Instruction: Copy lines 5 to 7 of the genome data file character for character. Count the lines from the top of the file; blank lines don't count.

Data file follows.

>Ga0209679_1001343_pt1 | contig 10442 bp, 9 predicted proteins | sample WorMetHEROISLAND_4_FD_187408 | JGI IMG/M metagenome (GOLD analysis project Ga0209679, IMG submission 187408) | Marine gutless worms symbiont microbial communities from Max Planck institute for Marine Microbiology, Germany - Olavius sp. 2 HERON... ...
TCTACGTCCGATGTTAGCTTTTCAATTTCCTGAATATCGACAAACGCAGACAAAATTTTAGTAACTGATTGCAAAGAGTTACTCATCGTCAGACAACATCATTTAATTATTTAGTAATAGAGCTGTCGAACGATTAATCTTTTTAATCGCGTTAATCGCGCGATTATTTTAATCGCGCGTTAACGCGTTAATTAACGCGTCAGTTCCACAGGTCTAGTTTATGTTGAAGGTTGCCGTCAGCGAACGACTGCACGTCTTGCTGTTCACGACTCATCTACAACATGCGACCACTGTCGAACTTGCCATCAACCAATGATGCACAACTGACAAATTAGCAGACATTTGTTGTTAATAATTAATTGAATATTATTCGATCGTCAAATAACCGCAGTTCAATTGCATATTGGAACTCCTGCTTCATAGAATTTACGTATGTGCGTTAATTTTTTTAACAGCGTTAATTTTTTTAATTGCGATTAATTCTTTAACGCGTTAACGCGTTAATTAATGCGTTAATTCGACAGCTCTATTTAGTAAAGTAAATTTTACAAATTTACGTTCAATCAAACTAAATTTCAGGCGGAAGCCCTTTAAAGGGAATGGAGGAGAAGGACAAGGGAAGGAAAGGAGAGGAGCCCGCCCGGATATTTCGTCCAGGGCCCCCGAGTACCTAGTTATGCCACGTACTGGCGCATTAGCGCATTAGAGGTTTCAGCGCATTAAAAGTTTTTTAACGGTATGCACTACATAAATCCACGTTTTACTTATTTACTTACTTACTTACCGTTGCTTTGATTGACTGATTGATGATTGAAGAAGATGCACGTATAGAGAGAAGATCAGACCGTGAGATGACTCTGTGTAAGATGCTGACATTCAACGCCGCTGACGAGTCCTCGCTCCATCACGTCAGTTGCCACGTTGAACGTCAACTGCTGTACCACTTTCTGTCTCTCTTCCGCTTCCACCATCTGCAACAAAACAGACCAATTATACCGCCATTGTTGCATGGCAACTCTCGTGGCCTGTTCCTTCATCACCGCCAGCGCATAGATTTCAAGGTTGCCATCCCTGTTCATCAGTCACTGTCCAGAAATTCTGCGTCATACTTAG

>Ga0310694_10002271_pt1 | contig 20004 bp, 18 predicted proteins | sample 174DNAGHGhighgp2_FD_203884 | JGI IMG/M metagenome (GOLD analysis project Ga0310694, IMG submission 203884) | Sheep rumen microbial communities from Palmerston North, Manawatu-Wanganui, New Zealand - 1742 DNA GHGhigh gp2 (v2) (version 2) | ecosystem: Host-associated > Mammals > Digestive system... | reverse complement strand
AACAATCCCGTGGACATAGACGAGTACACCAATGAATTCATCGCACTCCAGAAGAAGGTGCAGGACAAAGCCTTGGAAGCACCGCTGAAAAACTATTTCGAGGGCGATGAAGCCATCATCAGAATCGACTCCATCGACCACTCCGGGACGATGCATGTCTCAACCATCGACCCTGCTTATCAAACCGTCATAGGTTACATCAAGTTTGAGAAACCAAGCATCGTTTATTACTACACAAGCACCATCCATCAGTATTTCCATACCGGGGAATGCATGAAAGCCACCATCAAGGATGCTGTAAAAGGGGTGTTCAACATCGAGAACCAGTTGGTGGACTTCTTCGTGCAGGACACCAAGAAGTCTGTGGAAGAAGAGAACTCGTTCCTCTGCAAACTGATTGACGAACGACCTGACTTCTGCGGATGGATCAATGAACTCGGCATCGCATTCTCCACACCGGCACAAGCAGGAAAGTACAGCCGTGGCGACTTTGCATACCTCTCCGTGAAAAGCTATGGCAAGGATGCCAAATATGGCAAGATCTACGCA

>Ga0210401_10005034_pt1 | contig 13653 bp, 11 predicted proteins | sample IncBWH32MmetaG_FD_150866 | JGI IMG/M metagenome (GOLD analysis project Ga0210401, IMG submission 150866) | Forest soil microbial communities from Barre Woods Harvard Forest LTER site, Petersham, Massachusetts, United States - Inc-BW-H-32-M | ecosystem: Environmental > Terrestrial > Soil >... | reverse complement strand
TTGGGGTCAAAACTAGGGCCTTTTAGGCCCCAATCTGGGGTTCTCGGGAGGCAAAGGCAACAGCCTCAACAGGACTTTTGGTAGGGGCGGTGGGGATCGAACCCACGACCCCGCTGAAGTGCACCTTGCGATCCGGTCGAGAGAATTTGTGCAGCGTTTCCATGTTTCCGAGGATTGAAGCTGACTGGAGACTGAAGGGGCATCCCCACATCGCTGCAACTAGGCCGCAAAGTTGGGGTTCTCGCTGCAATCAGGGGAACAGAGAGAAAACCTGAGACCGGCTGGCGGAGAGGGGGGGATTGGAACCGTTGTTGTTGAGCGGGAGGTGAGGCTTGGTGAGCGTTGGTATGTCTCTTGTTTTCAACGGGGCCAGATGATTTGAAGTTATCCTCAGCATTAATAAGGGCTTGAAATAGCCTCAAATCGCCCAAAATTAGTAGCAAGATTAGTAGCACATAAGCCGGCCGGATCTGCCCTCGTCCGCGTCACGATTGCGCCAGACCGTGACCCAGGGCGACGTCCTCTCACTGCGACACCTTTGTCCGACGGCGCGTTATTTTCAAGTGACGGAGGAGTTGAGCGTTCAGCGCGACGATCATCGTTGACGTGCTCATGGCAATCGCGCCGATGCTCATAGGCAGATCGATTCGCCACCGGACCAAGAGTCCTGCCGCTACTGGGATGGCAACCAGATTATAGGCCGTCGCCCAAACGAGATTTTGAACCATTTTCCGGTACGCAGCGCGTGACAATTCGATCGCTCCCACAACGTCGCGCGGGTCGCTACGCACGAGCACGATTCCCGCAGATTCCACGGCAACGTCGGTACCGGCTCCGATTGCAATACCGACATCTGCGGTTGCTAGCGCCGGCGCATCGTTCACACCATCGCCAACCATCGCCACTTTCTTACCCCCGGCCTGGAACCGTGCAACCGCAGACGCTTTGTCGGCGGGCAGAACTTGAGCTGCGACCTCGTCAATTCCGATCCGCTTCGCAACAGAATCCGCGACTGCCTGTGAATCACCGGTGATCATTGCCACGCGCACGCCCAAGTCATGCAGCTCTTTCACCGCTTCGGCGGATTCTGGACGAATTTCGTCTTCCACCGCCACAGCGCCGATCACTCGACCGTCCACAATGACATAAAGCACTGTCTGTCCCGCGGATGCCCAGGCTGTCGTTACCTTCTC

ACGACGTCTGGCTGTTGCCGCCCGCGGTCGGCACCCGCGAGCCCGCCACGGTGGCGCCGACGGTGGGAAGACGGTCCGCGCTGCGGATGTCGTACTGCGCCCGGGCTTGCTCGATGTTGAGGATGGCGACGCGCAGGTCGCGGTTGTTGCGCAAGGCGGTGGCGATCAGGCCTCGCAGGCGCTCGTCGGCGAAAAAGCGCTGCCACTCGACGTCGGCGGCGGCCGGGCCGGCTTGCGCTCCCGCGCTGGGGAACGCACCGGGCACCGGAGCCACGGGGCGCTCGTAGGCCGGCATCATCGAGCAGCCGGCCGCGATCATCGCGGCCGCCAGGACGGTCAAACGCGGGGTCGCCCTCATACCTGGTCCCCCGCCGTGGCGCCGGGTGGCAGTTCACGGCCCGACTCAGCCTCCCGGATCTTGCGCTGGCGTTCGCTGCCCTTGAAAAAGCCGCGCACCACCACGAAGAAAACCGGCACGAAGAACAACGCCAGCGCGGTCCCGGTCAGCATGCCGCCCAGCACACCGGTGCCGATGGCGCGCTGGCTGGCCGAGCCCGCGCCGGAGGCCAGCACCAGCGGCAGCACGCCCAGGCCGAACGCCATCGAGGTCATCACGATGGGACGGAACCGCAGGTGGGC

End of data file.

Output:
>Ga0210401_10005034_pt1 | contig 13653 bp, 11 predicted proteins | sample IncBWH32MmetaG_FD_150866 | JGI IMG/M metagenome (GOLD analysis project Ga0210401, IMG submission 150866) | Forest soil microbial communities from Barre Woods Harvard Forest LTER site, Petersham, Massachusetts, United States - Inc-BW-H-32-M | ecosystem: Environmental > Terrestrial > Soil >... | reverse complement strand
TTGGGGTCAAAACTAGGGCCTTTTAGGCCCCAATCTGGGGTTCTCGGGAGGCAAAGGCAACAGCCTCAACAGGACTTTTGGTAGGGGCGGTGGGGATCGAACCCACGACCCCGCTGAAGTGCACCTTGCGATCCGGTCGAGAGAATTTGTGCAGCGTTTCCATGTTTCCGAGGATTGAAGCTGACTGGAGACTGAAGGGGCATCCCCACATCGCTGCAACTAGGCCGCAAAGTTGGGGTTCTCGCTGCAATCAGGGGAACAGAGAGAAAACCTGAGACCGGCTGGCGGAGAGGGGGGGATTGGAACCGTTGTTGTTGAGCGGGAGGTGAGGCTTGGTGAGCGTTGGTATGTCTCTTGTTTTCAACGGGGCCAGATGATTTGAAGTTATCCTCAGCATTAATAAGGGCTTGAAATAGCCTCAAATCGCCCAAAATTAGTAGCAAGATTAGTAGCACATAAGCCGGCCGGATCTGCCCTCGTCCGCGTCACGATTGCGCCAGACCGTGACCCAGGGCGACGTCCTCTCACTGCGACACCTTTGTCCGACGGCGCGTTATTTTCAAGTGACGGAGGAGTTGAGCGTTCAGCGCGACGATCATCGTTGACGTGCTCATGGCAATCGCGCCGATGCTCATAGGCAGATCGATTCGCCACCGGACCAAGAGTCCTGCCGCTACTGGGATGGCAACCAGATTATAGGCCGTCGCCCAAACGAGATTTTGAACCATTTTCCGGTACGCAGCGCGTGACAATTCGATCGCTCCCACAACGTCGCGCGGGTCGCTACGCACGAGCACGATTCCCGCAGATTCCACGGCAACGTCGGTACCGGCTCCGATTGCAATACCGACATCTGCGGTTGCTAGCGCCGGCGCATCGTTCACACCATCGCCAACCATCGCCACTTTCTTACCCCCGGCCTGGAACCGTGCAACCGCAGACGCTTTGTCGGCGGGCAGAACTTGAGCTGCGACCTCGTCAATTCCGATCCGCTTCGCAACAGAATCCGCGACTGCCTGTGAATCACCGGTGATCATTGCCACGCGCACGCCCAAGTCATGCAGCTCTTTCACCGCTTCGGCGGATTCTGGACGAATTTCGTCTTCCACCGCCACAGCGCCGATCACTCGACCGTCCACAATGACATAAAGCACTGTCTGTCCCGCGGATGCCCAGGCTGTCGTTACCTTCTC

ACGACGTCTGGCTGTTGCCGCCCGCGGTCGGCACCCGCGAGCCCGCCACGGTGGCGCCGACGGTGGGAAGACGGTCCGCGCTGCGGATGTCGTACTGCGCCCGGGCTTGCTCGATGTTGAGGATGGCGACGCGCAGGTCGCGGTTGTTGCGCAAGGCGGTGGCGATCAGGCCTCGCAGGCGCTCGTCGGCGAAAAAGCGCTGCCACTCGACGTCGGCGGCGGCCGGGCCGGCTTGCGCTCCCGCGCTGGGGAACGCACCGGGCACCGGAGCCACGGGGCGCTCGTAGGCCGGCATCATCGAGCAGCCGGCCGCGATCATCGCGGCCGCCAGGACGGTCAAACGCGGGGTCGCCCTCATACCTGGTCCCCCGCCGTGGCGCCGGGTGGCAGTTCACGGCCCGACTCAGCCTCCCGGATCTTGCGCTGGCGTTCGCTGCCCTTGAAAAAGCCGCGCACCACCACGAAGAAAACCGGCACGAAGAACAACGCCAGCGCGGTCCCGGTCAGCATGCCGCCCAGCACACCGGTGCCGATGGCGCGCTGGCTGGCCGAGCCCGCGCCGGAGGCCAGCACCAGCGGCAGCACGCCCAGGCCGAACGCCATCGAGGTCATCACGATGGGACGGAACCGCAGGTGGGC